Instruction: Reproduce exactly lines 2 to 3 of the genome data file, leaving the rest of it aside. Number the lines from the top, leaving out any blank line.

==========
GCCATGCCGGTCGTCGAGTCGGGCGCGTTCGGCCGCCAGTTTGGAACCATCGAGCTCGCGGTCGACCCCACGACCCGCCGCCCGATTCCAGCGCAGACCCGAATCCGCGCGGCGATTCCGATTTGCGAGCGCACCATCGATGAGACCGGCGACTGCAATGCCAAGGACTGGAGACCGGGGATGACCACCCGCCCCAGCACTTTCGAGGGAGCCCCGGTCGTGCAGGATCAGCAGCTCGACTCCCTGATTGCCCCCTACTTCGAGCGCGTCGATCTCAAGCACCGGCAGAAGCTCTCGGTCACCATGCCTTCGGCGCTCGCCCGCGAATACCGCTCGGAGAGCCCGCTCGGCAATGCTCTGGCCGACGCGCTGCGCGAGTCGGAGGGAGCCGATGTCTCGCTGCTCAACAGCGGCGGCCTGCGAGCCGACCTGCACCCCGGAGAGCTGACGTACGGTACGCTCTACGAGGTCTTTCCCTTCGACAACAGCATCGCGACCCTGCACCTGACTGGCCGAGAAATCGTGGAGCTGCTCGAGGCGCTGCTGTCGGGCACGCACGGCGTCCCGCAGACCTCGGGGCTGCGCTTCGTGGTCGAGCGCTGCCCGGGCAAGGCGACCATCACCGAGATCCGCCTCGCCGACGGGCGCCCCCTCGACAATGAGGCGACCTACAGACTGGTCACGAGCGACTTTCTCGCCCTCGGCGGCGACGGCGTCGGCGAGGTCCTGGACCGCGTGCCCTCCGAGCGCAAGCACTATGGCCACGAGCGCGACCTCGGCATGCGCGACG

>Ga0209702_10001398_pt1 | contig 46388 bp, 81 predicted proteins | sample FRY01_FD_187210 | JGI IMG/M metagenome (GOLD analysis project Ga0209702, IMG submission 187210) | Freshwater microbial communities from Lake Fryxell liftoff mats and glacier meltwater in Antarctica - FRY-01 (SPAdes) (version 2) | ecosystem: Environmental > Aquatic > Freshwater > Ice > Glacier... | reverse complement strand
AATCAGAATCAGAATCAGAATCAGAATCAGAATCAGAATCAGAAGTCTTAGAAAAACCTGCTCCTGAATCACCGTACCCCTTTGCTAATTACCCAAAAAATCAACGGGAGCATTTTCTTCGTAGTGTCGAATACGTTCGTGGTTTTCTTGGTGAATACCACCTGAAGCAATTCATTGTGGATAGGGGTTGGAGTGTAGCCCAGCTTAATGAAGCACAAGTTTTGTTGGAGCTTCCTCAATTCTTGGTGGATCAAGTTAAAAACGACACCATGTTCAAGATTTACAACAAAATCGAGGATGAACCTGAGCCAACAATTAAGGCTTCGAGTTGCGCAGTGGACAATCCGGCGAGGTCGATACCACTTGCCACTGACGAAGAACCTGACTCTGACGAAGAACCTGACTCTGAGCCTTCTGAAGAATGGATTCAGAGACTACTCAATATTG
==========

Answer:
>Ga0209702_10001398_pt1 | contig 46388 bp, 81 predicted proteins | sample FRY01_FD_187210 | JGI IMG/M metagenome (GOLD analysis project Ga0209702, IMG submission 187210) | Freshwater microbial communities from Lake Fryxell liftoff mats and glacier meltwater in Antarctica - FRY-01 (SPAdes) (version 2) | ecosystem: Environmental > Aquatic > Freshwater > Ice > Glacier... | reverse complement strand
AATCAGAATCAGAATCAGAATCAGAATCAGAATCAGAATCAGAAGTCTTAGAAAAACCTGCTCCTGAATCACCGTACCCCTTTGCTAATTACCCAAAAAATCAACGGGAGCATTTTCTTCGTAGTGTCGAATACGTTCGTGGTTTTCTTGGTGAATACCACCTGAAGCAATTCATTGTGGATAGGGGTTGGAGTGTAGCCCAGCTTAATGAAGCACAAGTTTTGTTGGAGCTTCCTCAATTCTTGGTGGATCAAGTTAAAAACGACACCATGTTCAAGATTTACAACAAAATCGAGGATGAACCTGAGCCAACAATTAAGGCTTCGAGTTGCGCAGTGGACAATCCGGCGAGGTCGATACCACTTGCCACTGACGAAGAACCTGACTCTGACGAAGAACCTGACTCTGAGCCTTCTGAAGAATGGATTCAGAGACTACTCAATATTG